So I am absolutely one of the very, very many who found out from a friend about a book entitled The Help, read it with great appreciation, urged others to read it, and then, when I found out there was to be a movie, waited with both excitement and trepidation, looking forward to seeing a good story with great characters come to life and terrified that the movie industry would mess it up, intentionally or unintentionally.
Well, I am delighted to report that the movie is just wonderful, thank you very much, and judging from the box office reports, lots of other folks think so, too. I had to call to account a local movie reviewer who decided to write a really long full-page review, and yet managed to miss one of the most important elements of the story. He decided that The Help was patronizing, that it showed that a ‘white’ person, Skeeter, was there to ‘help’ the ‘black people.’ Well, anyone who read the book could see that it was those beautiful souls, the maids, who all the while dealing with sometimes nasty employers and personal grief and meanness from some of the dregs of the human race, also gave Skeeter their trust, their honesty, and eventually a chance at a future.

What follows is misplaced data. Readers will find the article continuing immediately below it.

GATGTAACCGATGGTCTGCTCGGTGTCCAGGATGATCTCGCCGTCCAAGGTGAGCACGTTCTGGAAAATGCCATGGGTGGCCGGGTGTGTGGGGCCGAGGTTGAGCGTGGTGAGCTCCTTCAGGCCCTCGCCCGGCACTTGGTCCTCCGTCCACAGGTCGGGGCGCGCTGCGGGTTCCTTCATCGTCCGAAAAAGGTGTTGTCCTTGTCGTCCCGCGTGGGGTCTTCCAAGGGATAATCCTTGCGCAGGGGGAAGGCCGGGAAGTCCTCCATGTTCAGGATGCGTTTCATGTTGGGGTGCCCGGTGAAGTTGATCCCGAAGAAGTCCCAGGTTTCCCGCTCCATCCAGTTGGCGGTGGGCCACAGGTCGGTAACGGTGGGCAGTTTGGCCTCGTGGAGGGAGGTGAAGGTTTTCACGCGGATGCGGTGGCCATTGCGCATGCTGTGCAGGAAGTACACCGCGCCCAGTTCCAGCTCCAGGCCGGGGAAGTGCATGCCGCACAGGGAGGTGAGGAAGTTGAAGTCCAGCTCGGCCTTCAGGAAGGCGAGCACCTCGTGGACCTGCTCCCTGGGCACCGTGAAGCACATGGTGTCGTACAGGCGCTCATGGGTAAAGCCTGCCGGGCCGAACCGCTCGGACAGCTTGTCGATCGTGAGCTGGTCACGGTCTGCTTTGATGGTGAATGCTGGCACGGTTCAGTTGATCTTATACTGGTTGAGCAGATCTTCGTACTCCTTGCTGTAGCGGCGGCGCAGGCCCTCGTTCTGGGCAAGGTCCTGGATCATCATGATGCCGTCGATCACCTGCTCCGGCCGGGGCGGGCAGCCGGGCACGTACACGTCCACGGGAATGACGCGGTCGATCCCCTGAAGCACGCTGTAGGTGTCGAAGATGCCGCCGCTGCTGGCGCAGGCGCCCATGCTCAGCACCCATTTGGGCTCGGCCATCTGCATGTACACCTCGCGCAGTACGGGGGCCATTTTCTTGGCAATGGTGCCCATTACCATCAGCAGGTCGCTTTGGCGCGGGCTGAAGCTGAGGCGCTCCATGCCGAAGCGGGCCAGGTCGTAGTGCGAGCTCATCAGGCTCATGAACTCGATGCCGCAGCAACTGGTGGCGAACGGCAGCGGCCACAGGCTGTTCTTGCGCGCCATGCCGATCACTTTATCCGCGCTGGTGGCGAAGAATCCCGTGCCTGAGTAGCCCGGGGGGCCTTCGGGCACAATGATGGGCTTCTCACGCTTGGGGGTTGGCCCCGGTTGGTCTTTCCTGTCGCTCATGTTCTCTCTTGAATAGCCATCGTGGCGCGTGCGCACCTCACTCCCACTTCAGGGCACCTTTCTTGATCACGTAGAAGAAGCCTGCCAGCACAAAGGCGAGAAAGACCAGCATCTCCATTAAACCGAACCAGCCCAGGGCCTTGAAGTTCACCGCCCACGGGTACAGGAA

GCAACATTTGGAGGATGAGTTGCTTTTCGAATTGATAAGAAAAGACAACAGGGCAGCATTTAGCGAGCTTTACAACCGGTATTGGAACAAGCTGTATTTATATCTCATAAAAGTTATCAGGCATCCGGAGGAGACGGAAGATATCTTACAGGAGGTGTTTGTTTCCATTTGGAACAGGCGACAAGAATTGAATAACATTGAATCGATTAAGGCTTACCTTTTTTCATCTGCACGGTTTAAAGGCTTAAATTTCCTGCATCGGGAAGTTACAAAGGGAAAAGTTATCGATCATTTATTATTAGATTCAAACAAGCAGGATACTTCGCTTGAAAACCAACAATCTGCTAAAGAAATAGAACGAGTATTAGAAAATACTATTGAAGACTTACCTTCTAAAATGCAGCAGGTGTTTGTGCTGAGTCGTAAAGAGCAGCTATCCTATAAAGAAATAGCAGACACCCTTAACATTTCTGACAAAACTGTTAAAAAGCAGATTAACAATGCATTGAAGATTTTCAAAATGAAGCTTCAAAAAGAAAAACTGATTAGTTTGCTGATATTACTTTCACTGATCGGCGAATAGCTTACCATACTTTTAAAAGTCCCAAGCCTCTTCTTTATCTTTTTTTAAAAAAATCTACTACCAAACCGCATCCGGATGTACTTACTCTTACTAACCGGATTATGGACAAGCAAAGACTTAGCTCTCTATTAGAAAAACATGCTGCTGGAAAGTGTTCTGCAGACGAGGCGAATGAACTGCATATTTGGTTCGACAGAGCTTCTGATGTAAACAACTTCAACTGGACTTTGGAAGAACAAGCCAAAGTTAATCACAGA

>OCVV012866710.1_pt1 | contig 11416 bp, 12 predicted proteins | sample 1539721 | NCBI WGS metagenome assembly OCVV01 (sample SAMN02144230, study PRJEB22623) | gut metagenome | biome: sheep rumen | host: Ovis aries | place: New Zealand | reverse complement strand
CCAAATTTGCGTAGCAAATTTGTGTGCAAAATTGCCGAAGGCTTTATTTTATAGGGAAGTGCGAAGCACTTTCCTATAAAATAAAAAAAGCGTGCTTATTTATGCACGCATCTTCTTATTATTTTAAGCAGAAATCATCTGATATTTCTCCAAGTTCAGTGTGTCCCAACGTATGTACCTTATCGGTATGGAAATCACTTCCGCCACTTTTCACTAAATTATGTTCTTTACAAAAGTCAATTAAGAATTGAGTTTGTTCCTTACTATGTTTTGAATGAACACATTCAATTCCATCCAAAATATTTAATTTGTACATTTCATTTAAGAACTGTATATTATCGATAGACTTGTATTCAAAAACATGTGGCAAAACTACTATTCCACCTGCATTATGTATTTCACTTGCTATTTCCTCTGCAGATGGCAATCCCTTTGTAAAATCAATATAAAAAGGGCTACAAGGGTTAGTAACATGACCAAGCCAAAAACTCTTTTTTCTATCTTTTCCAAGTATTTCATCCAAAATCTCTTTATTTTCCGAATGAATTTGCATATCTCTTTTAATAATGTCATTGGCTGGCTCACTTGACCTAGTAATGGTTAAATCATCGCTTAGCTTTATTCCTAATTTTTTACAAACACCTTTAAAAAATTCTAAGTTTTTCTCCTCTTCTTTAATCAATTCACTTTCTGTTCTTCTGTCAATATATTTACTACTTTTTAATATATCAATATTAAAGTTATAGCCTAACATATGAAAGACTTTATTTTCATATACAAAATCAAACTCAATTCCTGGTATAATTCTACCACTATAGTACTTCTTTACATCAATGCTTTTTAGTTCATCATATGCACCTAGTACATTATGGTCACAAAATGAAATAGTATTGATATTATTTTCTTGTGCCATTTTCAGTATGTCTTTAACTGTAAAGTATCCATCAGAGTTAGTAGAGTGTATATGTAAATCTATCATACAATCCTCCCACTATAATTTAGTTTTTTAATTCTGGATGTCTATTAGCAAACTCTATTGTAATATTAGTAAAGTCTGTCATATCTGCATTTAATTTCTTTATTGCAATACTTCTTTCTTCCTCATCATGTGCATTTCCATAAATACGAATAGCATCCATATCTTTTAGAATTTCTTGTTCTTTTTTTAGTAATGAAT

What so many pseudo sophisticates, you know, the ones who pounce on books and movies because if they’re popular with the masses, they can’t be worthy, what those pseudos don’t realize is that readers know when a story rings true. And there are a lot of us who remember what those times were like, those in The Help. You don’t have to have lived in Jackson, Mississippi, or to have been a servant, or to have had a servant, to remember what it was like where you lived in the South. To remember the terrible headlines and the terrible photographs in the newspapers. It took the South a long time to realize that just because things had been that way for a very long time didn’t mean those things were right. It took us in the South too long, because many things still aren’t right. But some things are just right, and The Help is one of them. Go see that movie. It’s about courage.